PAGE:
An interesting, ten-minute film by PBS about whether videogames are actually about their mechanics. Or not.
Worldcon whizzed by at the weekend, hence the lack of activity here. There’s far too much to talk about, so I’ll simply say it was a lot of fun, good to meet new faces and catch up with grizzled old ones. The only thing to add is that, on my whisky site, I’ve written about the Iain Banks memorial whisky tasting, which was excellent.
And, whilst I stayed over in London, I found some time to talk about meat. Lovely meat.
That’s me on the ‘Food in Fantasy’ panel, alongside Esther Saxey, Ed Cox, and the especially entertaining Gail Carriger. (Photo stolen shamelessly from the J for Jetpack Twitter account.)
This was the first time I’d attended Nine Worlds, which is now in its second year. I have to say it was one of the most positive, inclusive and relaxed genre conventions I’ve ever been to. In fact, I’d say it was easily the most well-organised, thoughtful and well-planned conventions. It was great to see a new generation of SFF geeks in attendance, too.
I could only make it for one day, but next year I’ll almost certainly try to make it there for two days.
This is a bit weird, and there’s more detail on Mashable, but essentially a six-person team lives in the ‘Mars Desert Research Station’. Crews pay $500 to rent the module and pretend they were living on the Red Planet. I suppose it might be fun for a little while and, though the psychological impact probably wouldn’t be anywhere near as close, at least you’re away from the distraction of social media.
I’ve often been one to scoff at the media’s suggestion that violent video games lead to violence in culture. But it turns out there is quite a lot of academic evidence linking video games to aggressive behaviour:
C. A. Anderson et al.’s (2010) extensive meta-analysis of the effects of violent video games confirms what these theories predict and what prior research about other violent mass media has found: that violent video games stimulate aggression in the players in the short run and increase the risk for aggressive behaviors by the players later in life… Yet the results of meta-analyses are unlikely to change the critics’ views or the public’s perception that the issue is undecided because some studies have yielded null effects, because many people are concerned that the implications of the research threaten freedom of expression, and because many people have their identities or self-interests closely tied to violent video games.
That’s just one. It’s also worth hitting up Google Scholar to see the number of papers on this issue. Food for thought.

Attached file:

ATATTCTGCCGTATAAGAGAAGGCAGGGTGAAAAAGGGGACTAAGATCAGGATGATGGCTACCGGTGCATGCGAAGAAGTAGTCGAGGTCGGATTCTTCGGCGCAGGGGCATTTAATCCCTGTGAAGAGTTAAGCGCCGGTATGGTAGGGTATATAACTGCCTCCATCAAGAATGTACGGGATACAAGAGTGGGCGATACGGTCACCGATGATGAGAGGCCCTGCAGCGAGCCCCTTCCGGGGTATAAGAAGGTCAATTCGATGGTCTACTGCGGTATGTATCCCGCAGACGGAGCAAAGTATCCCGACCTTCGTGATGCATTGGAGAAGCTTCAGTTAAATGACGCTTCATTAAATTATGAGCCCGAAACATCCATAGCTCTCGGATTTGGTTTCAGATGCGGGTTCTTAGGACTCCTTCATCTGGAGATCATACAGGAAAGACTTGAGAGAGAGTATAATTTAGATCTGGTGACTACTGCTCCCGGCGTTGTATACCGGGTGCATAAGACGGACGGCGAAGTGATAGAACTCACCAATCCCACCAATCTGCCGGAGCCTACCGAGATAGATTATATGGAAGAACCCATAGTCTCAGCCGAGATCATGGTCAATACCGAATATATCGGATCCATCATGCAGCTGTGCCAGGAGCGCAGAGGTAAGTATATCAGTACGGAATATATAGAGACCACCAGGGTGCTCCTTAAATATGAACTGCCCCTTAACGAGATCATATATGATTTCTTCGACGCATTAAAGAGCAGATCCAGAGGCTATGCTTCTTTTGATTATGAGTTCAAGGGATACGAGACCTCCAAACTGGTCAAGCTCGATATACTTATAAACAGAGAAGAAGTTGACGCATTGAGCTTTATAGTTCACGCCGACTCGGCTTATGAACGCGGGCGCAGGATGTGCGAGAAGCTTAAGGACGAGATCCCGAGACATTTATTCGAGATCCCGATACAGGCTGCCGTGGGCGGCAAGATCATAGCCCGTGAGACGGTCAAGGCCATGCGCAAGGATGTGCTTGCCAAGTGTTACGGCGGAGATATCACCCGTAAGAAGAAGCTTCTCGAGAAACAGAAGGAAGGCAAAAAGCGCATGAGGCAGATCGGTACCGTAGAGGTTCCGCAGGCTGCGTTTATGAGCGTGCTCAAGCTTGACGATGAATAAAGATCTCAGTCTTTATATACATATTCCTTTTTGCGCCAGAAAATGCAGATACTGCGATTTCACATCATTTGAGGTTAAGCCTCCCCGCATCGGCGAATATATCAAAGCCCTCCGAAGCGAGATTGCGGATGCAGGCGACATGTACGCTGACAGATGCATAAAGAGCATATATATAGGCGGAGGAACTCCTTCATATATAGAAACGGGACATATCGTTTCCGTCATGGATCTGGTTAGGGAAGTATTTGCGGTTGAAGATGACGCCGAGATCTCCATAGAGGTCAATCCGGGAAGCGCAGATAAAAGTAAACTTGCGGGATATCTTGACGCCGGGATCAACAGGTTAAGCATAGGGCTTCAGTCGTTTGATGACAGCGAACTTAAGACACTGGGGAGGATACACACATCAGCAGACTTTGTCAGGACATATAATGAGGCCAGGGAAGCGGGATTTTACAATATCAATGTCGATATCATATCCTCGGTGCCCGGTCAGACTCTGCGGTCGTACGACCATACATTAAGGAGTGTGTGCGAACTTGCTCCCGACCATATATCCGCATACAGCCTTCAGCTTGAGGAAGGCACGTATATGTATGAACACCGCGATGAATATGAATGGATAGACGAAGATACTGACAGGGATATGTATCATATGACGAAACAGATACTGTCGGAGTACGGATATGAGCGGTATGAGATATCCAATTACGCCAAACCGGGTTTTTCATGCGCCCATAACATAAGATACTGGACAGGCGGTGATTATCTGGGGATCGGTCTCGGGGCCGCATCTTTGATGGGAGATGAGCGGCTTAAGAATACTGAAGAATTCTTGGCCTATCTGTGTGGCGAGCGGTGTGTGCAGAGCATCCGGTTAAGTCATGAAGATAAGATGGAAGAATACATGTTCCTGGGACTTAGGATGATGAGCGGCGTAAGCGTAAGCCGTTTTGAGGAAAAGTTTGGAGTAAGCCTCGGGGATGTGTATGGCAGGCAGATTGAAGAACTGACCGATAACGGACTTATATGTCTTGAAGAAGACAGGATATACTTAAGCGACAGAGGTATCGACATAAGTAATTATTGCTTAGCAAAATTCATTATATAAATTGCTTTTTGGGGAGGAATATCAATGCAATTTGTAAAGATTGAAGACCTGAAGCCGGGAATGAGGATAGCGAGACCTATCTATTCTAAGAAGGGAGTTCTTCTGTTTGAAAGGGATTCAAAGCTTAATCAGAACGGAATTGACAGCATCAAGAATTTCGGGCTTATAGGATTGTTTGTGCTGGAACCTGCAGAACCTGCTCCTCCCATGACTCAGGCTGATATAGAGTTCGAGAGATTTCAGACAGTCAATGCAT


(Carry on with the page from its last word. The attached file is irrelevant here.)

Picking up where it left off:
About a year ago I said I wanted to read more books written by women. This was largely to identify whether or not I was being sexist (unintentionally) in my reading. I tend to interact with books in different ways – some I’ll read parts of some for research, whereas others I’ll blast the whole way through. I had an ambitious “aim for 90% women writers” target for my reading, in which I failed miserably. In my vague record I seriously interacted with just under 50 books for 2013, and ended up with an approximate skewing of 60% male writers to 40% female.
1) For many historical topics (this year’s fascination was on Anglo-Saxons as well as Romans) there are virtually no female writers. It’s so utterly male-dominated you would think it a 19th Century gentlemen’s club, and not publishing in 2013. That’s part of the reason I read more men than women this year.
2) Same goes for British nature writing. It’s absurdly skewed towards men – there are a handful of great female writers (Kathleen Jamie today, Ella Pontefract in yesteryear), but it was hard to find any books not written by men. There are publishers to a great job of bringing back writers of the past, such as Little Toller books. But when their list is 95% men, you get to see the problem isn’t anything new.
3) Sexism is invisible in publishing, for some genres more than others. You might not need to be sexist to reinforce sexism, because it’s such a part of the industry. Perhaps more specifically, women are invisible in some genres of publishing more than others.
4) This is, of course, most certainly not unique to publishing, but many facets of society. Or rather, it is society. Only by making a conscious choice – a quota – could I get close to a balance. But even then some areas of my reading are so dominated by men that it was almost impossible to get balance.
5) Making quotas exposes you to new writers. This is good for so many reasons.
6) Things are just as bad, if not worse, for non-white writers. I dare say that the ethnic diversity of the UK is not reflected in publishing.
7) I’m going to try harder next year. I’m going to actively contact publishers in my own areas of interest and ask them why they aren’t publishing more women writers. Imagine how cool it would be if more people did that?
8) Apologies that this deals with gender in a binary sense.
Over at Fantasy Faction. We talk about editing, books and general genre stuff:
Yes, in part the post had been to point out that we weren’t getting much in the way of submissions from women, in any category of genre, although SF and horror were the worst, and to say ‘hi, we’re here, we’re women and we’re looking for good SF’. It was supposed to act as a shout out for any female writers who may have thought that publishing was a patriarchal establishment, to disabuse them of the notion that they wouldn’t be taken seriously and to let them know that the majority of SFF editors are women, actively looking for female writers. I got a lot of replies from women saying that they’d submit and over the next few weeks we did see an increase in direct submissions from women – so for that alone I’m glad for that post.